The only country ‘sponsoring terrorism’ is the United States of America

Published: July 18, 2016
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So, if America acts hypocritically in the name of ‘national security’, why does it not allow other countries do the same?

News is meant to be serious and, apparently, so are the legal proceedings attended by lawmakers. Unfortunately, in our country, parliamentary proceedings are exceedingly boring but funny; not because of the content but because of the kind of characters who inhabit our parliament. A great example is Shah Sahib’s sadness at the murder of Junaid Jamshed which sparked a round of hilarious memes.

What tickles my funny bone even more is when lawmakers abroad have long discussions about something absolutely absurd or condemning actions which their country is itself involved in. A recent example of this happened last week when the US House Foreign Affairs Committee held a Joint Subcommittee hearing titled ‘Pakistan: Friend or Foe in the Fight Against Terrorism?’.

The committee consisted of numerous American foreign policy hawks whose main concern was the role played by Pakistan in the fight against terrorism. Chief participant was Zalmay Khalilzad who had his heyday during Bush Junior’s administration when he held important posts including ambassadorial assignments to Afghanistan, Iraq and the United Nations. Important to note is that he was made Ambassador to countries that Bush invaded following 9/11 and was handed honorary ambassadorial positions prior to the invasions. (One needs to read through his resumé to comprehend his clout during those years).

The hearing called up Zalmay Khalilzad, ‘sensational’ journalist Bill Roggio and other officials who lamented Pakistan’s alleged duplicity in its dealings with America in the War on Terror. There was excessive clamour over Pakistan’s links to terrorists and its using them to ‘endanger the national security of the US.’

To sum up the proceedings, there was a growing consensus that Pakistan needs to be removed from the list of US allies and should be branded a ‘terrorist’ or ‘a terrorism sponsoring nation’. Needless to say, they called for the cessation of all military and other aid to Pakistan as long as it continued to make a “chump” out of America. To quote Congressman Matt Salmon, Chairman of the Asia and Pacific Subcommittee of House Foreign Affairs Committee,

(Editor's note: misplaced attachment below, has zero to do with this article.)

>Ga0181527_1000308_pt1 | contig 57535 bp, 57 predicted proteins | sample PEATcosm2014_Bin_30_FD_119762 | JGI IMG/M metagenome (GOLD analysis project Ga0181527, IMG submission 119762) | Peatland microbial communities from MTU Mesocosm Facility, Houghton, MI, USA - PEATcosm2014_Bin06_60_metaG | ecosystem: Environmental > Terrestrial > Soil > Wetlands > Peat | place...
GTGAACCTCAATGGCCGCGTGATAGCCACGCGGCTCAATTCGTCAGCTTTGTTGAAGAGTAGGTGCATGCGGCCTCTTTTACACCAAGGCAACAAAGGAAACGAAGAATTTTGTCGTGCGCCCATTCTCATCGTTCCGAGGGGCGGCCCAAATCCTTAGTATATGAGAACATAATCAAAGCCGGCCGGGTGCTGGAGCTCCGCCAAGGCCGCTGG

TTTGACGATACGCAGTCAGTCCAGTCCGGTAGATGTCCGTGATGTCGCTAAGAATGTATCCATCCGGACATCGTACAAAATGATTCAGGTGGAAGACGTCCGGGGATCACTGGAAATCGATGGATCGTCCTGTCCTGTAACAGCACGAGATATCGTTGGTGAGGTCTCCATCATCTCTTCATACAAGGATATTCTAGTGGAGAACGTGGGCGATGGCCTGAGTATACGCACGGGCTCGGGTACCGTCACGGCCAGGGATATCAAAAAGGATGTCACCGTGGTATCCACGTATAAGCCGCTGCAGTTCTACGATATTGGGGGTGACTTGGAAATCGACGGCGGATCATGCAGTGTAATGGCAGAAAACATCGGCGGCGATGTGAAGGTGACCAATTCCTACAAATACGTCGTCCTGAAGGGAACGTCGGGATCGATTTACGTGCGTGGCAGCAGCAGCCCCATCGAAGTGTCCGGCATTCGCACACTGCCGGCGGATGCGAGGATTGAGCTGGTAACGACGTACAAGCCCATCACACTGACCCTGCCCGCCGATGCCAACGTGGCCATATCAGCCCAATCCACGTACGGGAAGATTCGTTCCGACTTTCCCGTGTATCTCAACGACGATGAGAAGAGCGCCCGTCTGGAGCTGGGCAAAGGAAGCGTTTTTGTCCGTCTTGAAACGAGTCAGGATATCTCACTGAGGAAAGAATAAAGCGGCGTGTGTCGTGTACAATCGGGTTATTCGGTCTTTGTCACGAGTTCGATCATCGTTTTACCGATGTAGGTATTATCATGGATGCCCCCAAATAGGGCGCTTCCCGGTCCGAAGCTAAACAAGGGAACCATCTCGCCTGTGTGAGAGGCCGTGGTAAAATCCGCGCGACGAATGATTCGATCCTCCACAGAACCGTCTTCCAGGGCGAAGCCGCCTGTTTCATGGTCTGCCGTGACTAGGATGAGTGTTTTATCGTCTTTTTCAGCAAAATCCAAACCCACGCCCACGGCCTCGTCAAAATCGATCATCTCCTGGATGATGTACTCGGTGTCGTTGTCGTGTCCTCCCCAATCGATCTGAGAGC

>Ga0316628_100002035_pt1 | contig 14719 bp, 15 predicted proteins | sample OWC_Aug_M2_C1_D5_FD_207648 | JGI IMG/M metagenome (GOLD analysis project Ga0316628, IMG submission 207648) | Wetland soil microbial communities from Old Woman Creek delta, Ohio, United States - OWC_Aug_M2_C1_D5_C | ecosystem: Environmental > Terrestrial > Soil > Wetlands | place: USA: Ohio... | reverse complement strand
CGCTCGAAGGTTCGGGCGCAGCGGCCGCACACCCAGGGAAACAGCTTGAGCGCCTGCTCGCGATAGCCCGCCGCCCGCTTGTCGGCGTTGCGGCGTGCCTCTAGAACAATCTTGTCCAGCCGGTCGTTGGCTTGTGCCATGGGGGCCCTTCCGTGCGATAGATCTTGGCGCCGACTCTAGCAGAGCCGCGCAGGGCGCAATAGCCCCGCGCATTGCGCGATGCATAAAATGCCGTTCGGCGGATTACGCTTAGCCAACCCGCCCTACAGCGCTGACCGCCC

“They are making chumps out of us. They see us we are being so stupid. It seems like paying the mafia.”

Being called the mafia, by the biggest mafioso in the modern world is just hilarious. Since when did the US care about duplicity and ‘double-think’ in foreign policy? Historically, duplicity and hypocrisy are their most standard foreign policy SOPs. A few simple examples should be sufficient to highlight this.

Support for ‘democracy and freedom’ in the world especially committing troops to bring democracy to countries such as Iraq, while openly supporting, colluding and allying itself with the most repressive monarchies and regimes in the world such as Saudi Arabia, Qatar, Bahrain, Hosni Mubarak’s Egypt and Israel. Funding Nicaraguan Contra guerrillas through the sale of arms to a hostile Iran (aka as the Iran-Contra Affair), while already funding an anti-Iran Saddam Hussein.